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KCNJ8 Membrane Protein Introduction

Introduction of KCNJ8

ATP-sensitive inward rectifier potassium channel 8 (KCNJ8), also known as Kir6.1, is encoded by the KCNJ8 gene. KCNJ8 normally assembles with KCNJ11 and two regulatory sulfonylurea receptors (SUR1 and SUR2, encoded by ABCC8 and ABCC9, respectively) to form ATP-sensitive potassium (KATP) channels, which can couple the metabolic state of the cell with its electrical activity and hence contractility in multiple tissues. The architecture of KCNJ8 is similar to other members of Kir family, sharing two putative membrane-spanning domains (M1 and M2) and form a tetrameric complex linked by an extracellular pore-forming region and cytoplasmic N- and C-terminal domains. Aided by the screening of a somatic cell mapping panel and fluorescent in situ hybridization, the gene KCNJ8 is mapped to chromosome 12p12.1. KCNJ8 is widely expressed in different tissues and cells, significantly in cardiomyocytes, pancreatic and neuronal tissues.

Basic Information of KCNJ8
Protein Name ATP-sensitive inward rectifier potassium channel 8
Gene Name KCNJ8
Aliases Kir6.1
Organism Homo sapiens (Human)
UniProt ID Q15842
Transmembrane Times 2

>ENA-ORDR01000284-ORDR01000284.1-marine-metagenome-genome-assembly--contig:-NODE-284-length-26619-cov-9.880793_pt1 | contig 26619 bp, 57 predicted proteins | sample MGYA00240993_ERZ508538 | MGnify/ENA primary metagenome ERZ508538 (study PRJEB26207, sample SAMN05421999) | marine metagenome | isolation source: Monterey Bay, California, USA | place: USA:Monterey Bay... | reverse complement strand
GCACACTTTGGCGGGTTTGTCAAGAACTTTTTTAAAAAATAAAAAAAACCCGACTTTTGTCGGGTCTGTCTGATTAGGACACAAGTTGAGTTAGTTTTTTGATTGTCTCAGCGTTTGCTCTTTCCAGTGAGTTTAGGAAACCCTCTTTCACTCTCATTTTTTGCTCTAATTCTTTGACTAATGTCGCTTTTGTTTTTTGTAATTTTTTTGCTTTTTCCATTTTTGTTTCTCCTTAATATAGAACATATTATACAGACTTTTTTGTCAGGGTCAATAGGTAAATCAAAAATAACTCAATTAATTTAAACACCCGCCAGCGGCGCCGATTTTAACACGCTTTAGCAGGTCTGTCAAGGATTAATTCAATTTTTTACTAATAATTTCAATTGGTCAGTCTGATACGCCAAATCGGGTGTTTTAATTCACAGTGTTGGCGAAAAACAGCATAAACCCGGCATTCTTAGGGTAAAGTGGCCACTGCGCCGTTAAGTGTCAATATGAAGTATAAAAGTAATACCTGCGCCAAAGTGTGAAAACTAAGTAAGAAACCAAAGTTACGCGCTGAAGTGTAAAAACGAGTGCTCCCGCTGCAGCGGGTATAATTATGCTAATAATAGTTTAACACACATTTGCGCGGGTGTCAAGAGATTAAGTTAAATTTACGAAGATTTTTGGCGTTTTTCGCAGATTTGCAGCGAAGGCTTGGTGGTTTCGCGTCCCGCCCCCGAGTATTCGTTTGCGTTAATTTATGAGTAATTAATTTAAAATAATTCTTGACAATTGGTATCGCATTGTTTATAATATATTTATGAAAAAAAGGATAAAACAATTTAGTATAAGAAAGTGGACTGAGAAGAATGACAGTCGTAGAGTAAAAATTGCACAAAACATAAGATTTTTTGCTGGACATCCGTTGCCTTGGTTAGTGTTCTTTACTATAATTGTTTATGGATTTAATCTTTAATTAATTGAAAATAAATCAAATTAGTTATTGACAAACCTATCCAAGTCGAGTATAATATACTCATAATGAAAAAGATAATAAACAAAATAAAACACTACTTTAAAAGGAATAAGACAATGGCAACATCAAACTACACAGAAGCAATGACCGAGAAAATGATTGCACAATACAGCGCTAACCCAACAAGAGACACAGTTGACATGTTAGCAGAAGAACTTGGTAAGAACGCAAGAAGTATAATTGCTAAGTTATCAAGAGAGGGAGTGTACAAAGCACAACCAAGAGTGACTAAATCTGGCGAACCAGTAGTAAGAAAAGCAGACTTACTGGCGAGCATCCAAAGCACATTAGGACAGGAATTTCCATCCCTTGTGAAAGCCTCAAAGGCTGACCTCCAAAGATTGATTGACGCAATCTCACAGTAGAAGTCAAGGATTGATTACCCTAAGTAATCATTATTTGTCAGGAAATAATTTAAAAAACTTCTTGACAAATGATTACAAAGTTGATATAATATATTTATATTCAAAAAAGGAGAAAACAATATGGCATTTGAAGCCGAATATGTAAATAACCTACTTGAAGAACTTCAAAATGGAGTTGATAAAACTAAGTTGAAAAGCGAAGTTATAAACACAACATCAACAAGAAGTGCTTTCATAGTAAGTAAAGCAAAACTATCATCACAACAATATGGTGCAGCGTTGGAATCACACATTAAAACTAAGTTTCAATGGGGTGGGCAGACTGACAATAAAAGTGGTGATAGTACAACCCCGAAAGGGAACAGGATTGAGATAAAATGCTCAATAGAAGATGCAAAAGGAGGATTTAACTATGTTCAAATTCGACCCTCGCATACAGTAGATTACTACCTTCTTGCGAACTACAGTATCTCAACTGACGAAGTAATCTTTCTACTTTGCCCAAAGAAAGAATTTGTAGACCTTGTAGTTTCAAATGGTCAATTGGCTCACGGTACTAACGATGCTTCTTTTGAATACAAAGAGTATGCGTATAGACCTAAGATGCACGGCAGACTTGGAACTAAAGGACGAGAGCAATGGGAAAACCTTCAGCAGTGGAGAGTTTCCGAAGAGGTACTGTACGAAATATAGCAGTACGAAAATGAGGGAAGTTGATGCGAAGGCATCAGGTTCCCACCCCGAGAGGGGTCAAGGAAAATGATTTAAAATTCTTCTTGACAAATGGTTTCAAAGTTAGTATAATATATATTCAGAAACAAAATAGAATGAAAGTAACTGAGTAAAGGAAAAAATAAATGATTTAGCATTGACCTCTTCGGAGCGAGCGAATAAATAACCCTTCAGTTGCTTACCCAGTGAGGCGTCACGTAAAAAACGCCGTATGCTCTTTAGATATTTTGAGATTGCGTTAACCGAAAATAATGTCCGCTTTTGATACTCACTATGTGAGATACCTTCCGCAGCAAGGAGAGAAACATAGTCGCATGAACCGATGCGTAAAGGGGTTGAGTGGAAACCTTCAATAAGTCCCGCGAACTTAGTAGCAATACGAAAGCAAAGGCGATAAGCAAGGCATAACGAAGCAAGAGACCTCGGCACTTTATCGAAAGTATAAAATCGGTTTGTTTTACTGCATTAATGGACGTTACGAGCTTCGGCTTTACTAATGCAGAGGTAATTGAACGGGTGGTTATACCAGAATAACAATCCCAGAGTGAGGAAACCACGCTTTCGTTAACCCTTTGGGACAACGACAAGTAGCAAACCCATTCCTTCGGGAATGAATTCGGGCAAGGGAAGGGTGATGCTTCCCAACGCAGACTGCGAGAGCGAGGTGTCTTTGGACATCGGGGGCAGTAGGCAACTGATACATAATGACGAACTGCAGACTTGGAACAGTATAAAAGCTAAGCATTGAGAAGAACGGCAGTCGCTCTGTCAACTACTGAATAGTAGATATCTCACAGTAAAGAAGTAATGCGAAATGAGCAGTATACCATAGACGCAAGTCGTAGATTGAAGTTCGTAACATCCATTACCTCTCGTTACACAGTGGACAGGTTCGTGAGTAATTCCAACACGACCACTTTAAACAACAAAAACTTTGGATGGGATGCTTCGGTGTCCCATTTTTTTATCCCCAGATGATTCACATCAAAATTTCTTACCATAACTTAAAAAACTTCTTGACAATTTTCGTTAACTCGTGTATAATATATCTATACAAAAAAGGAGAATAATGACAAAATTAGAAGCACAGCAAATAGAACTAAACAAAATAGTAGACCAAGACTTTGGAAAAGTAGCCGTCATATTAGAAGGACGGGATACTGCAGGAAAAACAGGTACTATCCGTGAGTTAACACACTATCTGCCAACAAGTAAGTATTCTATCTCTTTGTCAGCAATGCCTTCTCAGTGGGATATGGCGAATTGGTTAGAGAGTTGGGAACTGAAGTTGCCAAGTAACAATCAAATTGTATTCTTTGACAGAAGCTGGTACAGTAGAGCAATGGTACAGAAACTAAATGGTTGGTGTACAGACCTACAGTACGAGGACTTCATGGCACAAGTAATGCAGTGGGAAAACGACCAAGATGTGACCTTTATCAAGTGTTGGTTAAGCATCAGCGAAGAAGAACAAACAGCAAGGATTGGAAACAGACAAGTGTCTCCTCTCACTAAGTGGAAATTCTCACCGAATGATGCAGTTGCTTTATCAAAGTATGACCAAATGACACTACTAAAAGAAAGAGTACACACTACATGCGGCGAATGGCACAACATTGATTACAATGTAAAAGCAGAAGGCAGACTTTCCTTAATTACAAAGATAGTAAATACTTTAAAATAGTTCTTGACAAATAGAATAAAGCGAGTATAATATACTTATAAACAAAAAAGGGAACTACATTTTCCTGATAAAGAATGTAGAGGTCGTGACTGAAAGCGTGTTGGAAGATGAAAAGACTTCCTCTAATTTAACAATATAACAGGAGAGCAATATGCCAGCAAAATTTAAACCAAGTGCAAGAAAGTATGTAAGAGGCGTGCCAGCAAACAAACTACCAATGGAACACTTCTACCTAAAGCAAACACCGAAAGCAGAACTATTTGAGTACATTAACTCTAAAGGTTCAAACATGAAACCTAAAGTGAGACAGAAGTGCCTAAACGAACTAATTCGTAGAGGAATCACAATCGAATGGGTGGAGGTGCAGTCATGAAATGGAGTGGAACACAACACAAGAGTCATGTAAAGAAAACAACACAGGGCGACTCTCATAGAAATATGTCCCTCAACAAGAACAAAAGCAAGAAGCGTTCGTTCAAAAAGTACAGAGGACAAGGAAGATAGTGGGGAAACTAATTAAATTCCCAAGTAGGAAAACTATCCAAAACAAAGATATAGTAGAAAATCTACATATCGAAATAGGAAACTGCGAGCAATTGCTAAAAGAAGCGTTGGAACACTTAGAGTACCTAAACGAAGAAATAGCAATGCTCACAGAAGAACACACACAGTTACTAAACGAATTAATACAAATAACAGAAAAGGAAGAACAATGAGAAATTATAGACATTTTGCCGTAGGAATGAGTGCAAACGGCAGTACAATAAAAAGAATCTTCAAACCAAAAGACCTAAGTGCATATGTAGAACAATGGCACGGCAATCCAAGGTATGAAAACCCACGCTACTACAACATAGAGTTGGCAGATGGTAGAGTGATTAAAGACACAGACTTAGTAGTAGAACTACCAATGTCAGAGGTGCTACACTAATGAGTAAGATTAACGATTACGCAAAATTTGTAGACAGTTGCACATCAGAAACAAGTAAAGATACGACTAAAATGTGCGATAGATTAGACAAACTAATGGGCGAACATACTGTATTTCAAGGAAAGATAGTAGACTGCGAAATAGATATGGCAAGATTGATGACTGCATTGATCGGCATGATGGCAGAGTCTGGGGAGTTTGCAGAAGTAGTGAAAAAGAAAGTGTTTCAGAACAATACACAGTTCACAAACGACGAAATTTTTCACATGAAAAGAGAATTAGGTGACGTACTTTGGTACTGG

Length (aa) 424
Sequence MLARKSIIPEEYVLARIAAENLRKPRIRDRLPKARFIAKSGACNLAHKNIREQGRFLQDIFTTLVDLKWRHTLVIFTMSFLCSWLLFAIMWWLVAFAHGDIYAYMEKSGMEKSGLESTVCVTNVRSFTSAFLFSIEVQVTIGFGGRMMTEECPLAITVLILQNIVGLIINAVMLGCIFMKTAQAHRRAETLIFSRHAVIAVRNGKLCFMFRVGDLRKSMIISASVRIQVVKKTTTPEGEVVPIHQLDIPVDNPIESNNIFLVAPLIICHVIDKRSPLYDISATDLANQDLEVIVILEGVVETTGITTQARTSYIAEEIQWGHRFVSIVTEEEGVYSVDYSKFGNTVKVAAPRCSARELDEKPSILIQTLQKSELSHQNSLRKRNSMRRNNSMRRNNSIRRNNSSLMVPKVQFMTPEGNQNTSES

Function of KCNJ8 Membrane Protein

As a component of Kir6.1 (KATP) channel, KCNJ8 critically regulates vascular tone and cardiac adaptive response to systemic metabolic stressors, such as sepsis, corresponding with the premature sudden death in KCNJ8-deficient mice. In the brain, KCNJ8 participates in the formation of mitochondrial ATP-sensitive potassium channel (mitoKATP), which was involved in Parkinson’s disease (PD) mainly via the regulation of mitochondrial biogenesis and fission/fusion. So KCNJ8 is recognized as a key contributor in the interaction with mitochondrial dynamics in dopamine neurodegeneration. Significantly, a hotspot mutation of KCNJ8 (S422L) has been extensively studied in recent decades. It is reported that S422L mutation has a susceptible link to J wave syndrome (JWS), Cantú syndrome (CS), atrial fibrillation (AF), and sudden infant death syndrome (SIDS). In vitro functional expression studies indicated that the function of ATP-sensitive potassium (KATP) channel current (IK-ATP) is increased with reduced sensitivity to ATP in S422L mutation samples. Moreover, two loss-of-function KCNJ8 mutations (E332del and V346I) has been acknowledged as a novel pathogenic mechanism in sudden infant death syndrome (SIDS).

Molecular characterization of SIDS-associated <em>KCNJ8</em>-encoded Kir6.1 KATP channel mutations. Fig.1 Molecular characterization of SIDS-associated KCNJ8-encoded Kir6.1 KATP channel mutations. (Tester, 2011)